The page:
[ExI] Why Cities Keep Growing, Corporations and People Always Die, and Life Gets Faster

Rafal Smigrodzki rafal.smigrodzki at gmail.com
Sat Jun 11 02:09:00 UTC 2011

2011/6/7 Stefano Vaj <stefano.vaj at gmail.com>:
> On 6 June 2011 16:27, Reason <reason at fightaging.org> wrote:
>> > where medical services are still offered by private entities for a
>> > profit, and the government does not do anything else than footing the
>> > bill...
>> > BTW, it is not clear to me why Americans call "socialised" a system
>> Some fairly clear reference material for that viewpoint:
>> http://www.fightaging.org/archives/2009/10/the-doom-that-fell-upon-medical-p
>> rogress-in-the-us.php
> Mmhhh. In URSS they decided to save on glasses and they experimented with
> cheratotomy. Why shouldn't that qualify as "innovation"? Socialised medicine
> has the same interest in being efficient as socialised manufacturing of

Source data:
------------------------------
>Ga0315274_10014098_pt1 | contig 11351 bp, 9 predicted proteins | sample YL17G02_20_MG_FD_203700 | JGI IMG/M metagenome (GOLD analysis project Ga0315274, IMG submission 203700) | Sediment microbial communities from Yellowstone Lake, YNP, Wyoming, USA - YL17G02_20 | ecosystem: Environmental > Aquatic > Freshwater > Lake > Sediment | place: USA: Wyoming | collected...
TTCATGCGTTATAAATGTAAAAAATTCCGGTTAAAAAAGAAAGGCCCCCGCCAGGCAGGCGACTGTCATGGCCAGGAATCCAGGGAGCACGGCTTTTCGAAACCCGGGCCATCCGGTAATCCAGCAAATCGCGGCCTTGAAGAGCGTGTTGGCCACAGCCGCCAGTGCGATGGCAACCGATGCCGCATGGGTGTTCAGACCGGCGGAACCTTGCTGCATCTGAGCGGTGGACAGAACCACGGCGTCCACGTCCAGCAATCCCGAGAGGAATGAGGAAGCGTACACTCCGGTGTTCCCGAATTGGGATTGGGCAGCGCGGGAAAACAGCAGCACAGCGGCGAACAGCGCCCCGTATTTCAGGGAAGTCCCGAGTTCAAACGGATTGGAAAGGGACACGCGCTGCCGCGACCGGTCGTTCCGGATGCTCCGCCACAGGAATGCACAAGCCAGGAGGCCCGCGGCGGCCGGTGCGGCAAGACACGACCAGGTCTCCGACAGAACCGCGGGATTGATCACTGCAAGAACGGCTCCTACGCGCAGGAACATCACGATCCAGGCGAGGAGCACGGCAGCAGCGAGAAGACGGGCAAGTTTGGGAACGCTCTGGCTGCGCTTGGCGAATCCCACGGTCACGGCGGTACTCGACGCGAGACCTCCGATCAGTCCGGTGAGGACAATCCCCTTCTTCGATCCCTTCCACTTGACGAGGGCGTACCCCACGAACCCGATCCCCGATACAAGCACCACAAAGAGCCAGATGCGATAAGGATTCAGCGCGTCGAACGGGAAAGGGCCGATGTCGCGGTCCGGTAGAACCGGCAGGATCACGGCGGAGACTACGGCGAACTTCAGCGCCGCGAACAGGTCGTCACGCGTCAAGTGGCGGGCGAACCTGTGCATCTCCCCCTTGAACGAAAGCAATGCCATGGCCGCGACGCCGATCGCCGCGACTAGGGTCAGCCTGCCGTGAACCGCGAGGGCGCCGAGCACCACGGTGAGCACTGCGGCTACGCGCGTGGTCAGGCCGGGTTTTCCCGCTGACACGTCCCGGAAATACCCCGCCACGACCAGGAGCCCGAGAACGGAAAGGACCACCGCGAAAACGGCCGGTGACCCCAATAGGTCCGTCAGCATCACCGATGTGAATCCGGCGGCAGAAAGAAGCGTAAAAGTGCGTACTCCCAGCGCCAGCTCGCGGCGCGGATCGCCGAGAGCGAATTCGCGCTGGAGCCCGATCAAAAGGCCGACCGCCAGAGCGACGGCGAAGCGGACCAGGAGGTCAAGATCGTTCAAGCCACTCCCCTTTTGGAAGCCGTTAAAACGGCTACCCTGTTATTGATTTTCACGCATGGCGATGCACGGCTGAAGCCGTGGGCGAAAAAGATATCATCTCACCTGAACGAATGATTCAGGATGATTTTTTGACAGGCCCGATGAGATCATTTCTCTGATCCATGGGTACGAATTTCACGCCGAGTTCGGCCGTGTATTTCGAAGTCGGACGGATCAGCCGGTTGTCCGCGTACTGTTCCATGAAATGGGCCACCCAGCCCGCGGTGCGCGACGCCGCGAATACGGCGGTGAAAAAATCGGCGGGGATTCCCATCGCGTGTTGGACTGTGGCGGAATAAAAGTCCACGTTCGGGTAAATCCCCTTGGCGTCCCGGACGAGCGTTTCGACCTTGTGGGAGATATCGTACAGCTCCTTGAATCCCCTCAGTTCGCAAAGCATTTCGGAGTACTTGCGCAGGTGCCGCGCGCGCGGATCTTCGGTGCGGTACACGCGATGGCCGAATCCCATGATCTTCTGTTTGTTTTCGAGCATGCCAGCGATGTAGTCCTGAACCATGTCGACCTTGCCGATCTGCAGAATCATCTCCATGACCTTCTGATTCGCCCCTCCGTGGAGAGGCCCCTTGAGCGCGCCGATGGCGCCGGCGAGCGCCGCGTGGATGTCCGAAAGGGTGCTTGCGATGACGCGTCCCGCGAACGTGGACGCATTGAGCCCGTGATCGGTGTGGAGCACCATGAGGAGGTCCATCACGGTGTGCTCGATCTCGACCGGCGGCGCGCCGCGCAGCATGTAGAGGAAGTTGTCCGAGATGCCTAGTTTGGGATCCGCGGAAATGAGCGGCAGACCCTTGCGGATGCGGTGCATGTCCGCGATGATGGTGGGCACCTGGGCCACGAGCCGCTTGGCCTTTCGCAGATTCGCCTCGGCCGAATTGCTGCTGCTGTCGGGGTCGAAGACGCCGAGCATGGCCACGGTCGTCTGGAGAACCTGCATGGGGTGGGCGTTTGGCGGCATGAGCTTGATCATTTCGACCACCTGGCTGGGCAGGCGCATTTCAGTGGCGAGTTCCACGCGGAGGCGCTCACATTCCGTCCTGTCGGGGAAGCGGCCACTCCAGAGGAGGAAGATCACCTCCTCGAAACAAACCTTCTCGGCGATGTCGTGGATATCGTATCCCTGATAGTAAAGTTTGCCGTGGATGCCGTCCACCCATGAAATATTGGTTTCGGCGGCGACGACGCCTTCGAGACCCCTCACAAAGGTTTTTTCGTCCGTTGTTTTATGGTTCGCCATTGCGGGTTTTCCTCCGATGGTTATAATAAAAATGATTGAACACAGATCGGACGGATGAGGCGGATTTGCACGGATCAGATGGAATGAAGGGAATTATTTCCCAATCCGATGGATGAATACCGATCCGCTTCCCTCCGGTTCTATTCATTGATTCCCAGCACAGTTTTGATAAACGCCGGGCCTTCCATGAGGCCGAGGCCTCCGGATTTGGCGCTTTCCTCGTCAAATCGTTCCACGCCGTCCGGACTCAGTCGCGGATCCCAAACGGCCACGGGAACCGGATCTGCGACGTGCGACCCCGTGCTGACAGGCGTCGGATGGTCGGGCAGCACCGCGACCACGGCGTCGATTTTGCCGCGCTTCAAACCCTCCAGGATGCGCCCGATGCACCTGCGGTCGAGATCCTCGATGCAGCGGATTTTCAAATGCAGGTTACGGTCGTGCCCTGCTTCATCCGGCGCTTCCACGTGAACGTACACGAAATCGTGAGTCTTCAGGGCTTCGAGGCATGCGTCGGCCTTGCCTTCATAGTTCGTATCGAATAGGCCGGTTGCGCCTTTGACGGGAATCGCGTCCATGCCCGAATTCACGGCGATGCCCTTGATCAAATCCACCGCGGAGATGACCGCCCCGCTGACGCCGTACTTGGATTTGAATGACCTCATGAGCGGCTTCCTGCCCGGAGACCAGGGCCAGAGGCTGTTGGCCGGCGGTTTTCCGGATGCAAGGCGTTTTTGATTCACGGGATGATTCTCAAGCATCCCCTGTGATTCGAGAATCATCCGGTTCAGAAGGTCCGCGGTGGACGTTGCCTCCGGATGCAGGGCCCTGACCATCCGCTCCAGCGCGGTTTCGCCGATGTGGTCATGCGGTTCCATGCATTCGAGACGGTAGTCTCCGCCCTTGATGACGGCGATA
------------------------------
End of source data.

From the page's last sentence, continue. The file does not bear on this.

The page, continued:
> weapons. Because otherwise its managers are shoot or replaced, for instance.

### You are correct. Russians were actually quite good at making
weapons, in part because they used some market-like management methods
in their military industrial complex. There were always multiple
competing design teams for any major weapon system (think Yakovlew vs.
Suchoi vs. Tupolev), the winners got dachas and permits to live in
Moscow, the losers were sent to Yakutsk.

> OTOH, probably a private hospital whose invoices are paid by the government
> no-matter-what has no real interest in being efficient. If anything, the
> more it spends, the more it can claim it "has" to ask for...

### Again, correct. A single-payer system removes the primary feedback
loop that normally optimizes interactions in the market, the loop
between user of services (in this case the patient) and the provider
(the physician), and replaces it by a loop involving patient=taxpayer
> politician > appointed bureaucrat > lifetime bureaucrat (i.e. direct
Medicare supervisor) > lifetime bureaucrat (hospital administrator) >
physician > patient=taxpayer.


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